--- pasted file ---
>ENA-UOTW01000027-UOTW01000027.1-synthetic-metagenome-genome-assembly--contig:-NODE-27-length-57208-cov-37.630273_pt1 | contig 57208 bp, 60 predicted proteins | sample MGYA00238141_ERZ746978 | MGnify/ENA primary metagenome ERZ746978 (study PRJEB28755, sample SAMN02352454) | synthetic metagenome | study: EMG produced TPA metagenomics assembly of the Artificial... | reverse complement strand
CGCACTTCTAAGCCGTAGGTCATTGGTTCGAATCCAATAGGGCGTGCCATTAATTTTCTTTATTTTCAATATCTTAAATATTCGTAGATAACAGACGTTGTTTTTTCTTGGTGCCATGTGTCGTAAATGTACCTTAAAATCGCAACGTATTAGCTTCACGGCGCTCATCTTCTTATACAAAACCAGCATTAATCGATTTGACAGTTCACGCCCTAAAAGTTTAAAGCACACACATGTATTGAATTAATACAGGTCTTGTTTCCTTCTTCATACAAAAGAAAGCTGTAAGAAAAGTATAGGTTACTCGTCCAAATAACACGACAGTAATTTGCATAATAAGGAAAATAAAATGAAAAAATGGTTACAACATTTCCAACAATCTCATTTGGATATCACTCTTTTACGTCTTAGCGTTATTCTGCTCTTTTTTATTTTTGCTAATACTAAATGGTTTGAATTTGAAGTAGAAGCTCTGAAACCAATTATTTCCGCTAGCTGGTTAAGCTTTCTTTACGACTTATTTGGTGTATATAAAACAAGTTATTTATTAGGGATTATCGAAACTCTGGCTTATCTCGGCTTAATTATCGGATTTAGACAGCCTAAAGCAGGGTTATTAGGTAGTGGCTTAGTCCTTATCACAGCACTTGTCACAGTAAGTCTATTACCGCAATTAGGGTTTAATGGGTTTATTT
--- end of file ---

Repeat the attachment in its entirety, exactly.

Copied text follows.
>ENA-UOTW01000027-UOTW01000027.1-synthetic-metagenome-genome-assembly--contig:-NODE-27-length-57208-cov-37.630273_pt1 | contig 57208 bp, 60 predicted proteins | sample MGYA00238141_ERZ746978 | MGnify/ENA primary metagenome ERZ746978 (study PRJEB28755, sample SAMN02352454) | synthetic metagenome | study: EMG produced TPA metagenomics assembly of the Artificial... | reverse complement strand
CGCACTTCTAAGCCGTAGGTCATTGGTTCGAATCCAATAGGGCGTGCCATTAATTTTCTTTATTTTCAATATCTTAAATATTCGTAGATAACAGACGTTGTTTTTTCTTGGTGCCATGTGTCGTAAATGTACCTTAAAATCGCAACGTATTAGCTTCACGGCGCTCATCTTCTTATACAAAACCAGCATTAATCGATTTGACAGTTCACGCCCTAAAAGTTTAAAGCACACACATGTATTGAATTAATACAGGTCTTGTTTCCTTCTTCATACAAAAGAAAGCTGTAAGAAAAGTATAGGTTACTCGTCCAAATAACACGACAGTAATTTGCATAATAAGGAAAATAAAATGAAAAAATGGTTACAACATTTCCAACAATCTCATTTGGATATCACTCTTTTACGTCTTAGCGTTATTCTGCTCTTTTTTATTTTTGCTAATACTAAATGGTTTGAATTTGAAGTAGAAGCTCTGAAACCAATTATTTCCGCTAGCTGGTTAAGCTTTCTTTACGACTTATTTGGTGTATATAAAACAAGTTATTTATTAGGGATTATCGAAACTCTGGCTTATCTCGGCTTAATTATCGGATTTAGACAGCCTAAAGCAGGGTTATTAGGTAGTGGCTTAGTCCTTATCACAGCACTTGTCACAGTAAGTCTATTACCGCAATTAGGGTTTAATGGGTTTATTT